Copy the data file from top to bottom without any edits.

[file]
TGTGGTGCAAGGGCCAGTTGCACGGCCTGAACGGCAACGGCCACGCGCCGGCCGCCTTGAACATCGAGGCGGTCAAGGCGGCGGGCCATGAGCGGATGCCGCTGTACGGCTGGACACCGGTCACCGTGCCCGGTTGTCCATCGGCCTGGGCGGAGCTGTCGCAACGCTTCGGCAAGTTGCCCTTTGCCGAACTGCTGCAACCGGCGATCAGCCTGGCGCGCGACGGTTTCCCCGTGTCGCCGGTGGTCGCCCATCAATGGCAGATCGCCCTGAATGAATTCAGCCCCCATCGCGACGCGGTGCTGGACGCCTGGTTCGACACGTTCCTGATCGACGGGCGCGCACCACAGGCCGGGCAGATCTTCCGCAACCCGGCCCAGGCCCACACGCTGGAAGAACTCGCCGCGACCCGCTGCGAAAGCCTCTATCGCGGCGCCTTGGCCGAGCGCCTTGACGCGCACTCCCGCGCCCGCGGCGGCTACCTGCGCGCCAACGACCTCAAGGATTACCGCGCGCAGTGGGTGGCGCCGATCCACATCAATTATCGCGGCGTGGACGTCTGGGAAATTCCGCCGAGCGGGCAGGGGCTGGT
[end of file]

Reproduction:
TGTGGTGCAAGGGCCAGTTGCACGGCCTGAACGGCAACGGCCACGCGCCGGCCGCCTTGAACATCGAGGCGGTCAAGGCGGCGGGCCATGAGCGGATGCCGCTGTACGGCTGGACACCGGTCACCGTGCCCGGTTGTCCATCGGCCTGGGCGGAGCTGTCGCAACGCTTCGGCAAGTTGCCCTTTGCCGAACTGCTGCAACCGGCGATCAGCCTGGCGCGCGACGGTTTCCCCGTGTCGCCGGTGGTCGCCCATCAATGGCAGATCGCCCTGAATGAATTCAGCCCCCATCGCGACGCGGTGCTGGACGCCTGGTTCGACACGTTCCTGATCGACGGGCGCGCACCACAGGCCGGGCAGATCTTCCGCAACCCGGCCCAGGCCCACACGCTGGAAGAACTCGCCGCGACCCGCTGCGAAAGCCTCTATCGCGGCGCCTTGGCCGAGCGCCTTGACGCGCACTCCCGCGCCCGCGGCGGCTACCTGCGCGCCAACGACCTCAAGGATTACCGCGCGCAGTGGGTGGCGCCGATCCACATCAATTATCGCGGCGTGGACGTCTGGGAAATTCCGCCGAGCGGGCAGGGGCTGGT